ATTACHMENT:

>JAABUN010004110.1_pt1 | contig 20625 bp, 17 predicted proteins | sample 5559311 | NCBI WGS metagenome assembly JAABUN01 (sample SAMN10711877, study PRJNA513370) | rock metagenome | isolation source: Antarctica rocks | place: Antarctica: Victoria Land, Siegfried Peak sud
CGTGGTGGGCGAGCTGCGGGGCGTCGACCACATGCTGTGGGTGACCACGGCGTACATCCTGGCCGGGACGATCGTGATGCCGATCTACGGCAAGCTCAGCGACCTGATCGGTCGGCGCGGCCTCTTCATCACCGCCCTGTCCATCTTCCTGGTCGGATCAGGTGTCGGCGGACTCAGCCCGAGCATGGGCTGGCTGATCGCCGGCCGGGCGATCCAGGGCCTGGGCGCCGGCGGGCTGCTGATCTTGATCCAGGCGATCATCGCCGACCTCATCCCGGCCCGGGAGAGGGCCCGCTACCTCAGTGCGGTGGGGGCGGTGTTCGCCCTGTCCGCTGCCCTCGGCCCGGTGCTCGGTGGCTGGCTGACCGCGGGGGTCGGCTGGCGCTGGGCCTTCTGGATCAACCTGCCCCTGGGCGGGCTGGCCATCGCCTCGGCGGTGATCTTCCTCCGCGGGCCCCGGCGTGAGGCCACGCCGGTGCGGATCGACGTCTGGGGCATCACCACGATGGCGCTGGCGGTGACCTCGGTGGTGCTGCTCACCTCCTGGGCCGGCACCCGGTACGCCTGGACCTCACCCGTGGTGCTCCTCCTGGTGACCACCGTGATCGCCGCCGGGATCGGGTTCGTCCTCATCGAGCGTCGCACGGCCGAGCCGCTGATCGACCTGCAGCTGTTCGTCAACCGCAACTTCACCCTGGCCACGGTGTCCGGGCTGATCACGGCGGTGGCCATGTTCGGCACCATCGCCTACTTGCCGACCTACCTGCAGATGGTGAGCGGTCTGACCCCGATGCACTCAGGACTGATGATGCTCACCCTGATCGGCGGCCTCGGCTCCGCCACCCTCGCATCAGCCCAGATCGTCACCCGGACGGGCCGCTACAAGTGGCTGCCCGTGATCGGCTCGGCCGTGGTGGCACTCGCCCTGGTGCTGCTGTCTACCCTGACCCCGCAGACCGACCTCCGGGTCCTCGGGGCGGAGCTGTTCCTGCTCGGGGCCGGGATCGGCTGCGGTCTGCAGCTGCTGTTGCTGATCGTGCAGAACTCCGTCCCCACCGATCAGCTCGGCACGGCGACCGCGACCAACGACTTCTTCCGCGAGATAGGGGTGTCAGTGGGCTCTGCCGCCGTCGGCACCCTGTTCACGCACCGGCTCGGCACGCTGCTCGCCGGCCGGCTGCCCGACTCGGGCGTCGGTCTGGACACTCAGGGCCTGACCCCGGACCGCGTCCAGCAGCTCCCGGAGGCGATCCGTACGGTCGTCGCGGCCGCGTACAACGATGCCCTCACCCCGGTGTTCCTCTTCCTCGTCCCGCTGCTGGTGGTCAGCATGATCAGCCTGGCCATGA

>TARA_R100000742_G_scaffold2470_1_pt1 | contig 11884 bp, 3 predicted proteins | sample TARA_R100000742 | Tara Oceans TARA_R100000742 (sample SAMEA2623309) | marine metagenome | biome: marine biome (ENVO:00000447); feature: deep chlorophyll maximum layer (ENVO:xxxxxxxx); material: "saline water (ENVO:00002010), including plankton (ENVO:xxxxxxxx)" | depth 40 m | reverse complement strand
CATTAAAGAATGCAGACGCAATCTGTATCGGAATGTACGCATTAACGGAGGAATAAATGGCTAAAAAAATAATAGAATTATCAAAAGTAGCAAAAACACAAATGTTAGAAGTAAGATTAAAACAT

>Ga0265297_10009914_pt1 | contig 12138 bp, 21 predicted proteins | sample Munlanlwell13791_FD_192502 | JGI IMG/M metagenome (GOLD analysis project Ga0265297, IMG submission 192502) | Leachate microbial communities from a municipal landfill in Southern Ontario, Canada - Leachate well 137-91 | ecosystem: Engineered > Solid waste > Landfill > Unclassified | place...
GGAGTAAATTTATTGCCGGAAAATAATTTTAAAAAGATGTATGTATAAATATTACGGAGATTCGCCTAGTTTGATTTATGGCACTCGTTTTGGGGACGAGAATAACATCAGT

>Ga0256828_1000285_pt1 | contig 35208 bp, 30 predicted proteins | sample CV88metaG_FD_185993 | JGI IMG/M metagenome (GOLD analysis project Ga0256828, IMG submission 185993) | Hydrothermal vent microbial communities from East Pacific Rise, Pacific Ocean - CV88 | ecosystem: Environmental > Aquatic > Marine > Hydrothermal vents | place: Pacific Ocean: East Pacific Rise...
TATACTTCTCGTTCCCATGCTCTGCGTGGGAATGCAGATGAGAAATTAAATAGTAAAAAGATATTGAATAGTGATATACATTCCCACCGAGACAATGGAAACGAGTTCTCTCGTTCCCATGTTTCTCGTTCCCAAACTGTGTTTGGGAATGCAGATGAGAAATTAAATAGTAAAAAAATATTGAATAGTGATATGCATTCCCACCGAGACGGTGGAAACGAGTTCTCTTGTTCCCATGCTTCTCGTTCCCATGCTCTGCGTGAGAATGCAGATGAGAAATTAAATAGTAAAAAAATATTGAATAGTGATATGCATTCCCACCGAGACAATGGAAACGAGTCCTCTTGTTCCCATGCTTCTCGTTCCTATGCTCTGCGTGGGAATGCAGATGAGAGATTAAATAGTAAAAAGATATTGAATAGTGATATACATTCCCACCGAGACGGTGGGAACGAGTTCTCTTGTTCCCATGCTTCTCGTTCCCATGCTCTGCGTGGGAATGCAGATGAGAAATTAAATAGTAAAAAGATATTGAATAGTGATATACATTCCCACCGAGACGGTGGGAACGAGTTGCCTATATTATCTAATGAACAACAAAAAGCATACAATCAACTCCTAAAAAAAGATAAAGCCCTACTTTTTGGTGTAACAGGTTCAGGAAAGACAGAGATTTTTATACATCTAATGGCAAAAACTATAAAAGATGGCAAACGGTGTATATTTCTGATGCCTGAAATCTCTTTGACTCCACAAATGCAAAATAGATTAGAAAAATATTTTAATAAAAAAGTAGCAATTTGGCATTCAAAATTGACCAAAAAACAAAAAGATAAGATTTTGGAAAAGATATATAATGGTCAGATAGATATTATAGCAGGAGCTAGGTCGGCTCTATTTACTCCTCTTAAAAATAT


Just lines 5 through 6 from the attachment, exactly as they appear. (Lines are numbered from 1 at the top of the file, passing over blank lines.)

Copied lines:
>Ga0265297_10009914_pt1 | contig 12138 bp, 21 predicted proteins | sample Munlanlwell13791_FD_192502 | JGI IMG/M metagenome (GOLD analysis project Ga0265297, IMG submission 192502) | Leachate microbial communities from a municipal landfill in Southern Ontario, Canada - Leachate well 137-91 | ecosystem: Engineered > Solid waste > Landfill > Unclassified | place...
GGAGTAAATTTATTGCCGGAAAATAATTTTAAAAAGATGTATGTATAAATATTACGGAGATTCGCCTAGTTTGATTTATGGCACTCGTTTTGGGGACGAGAATAACATCAGT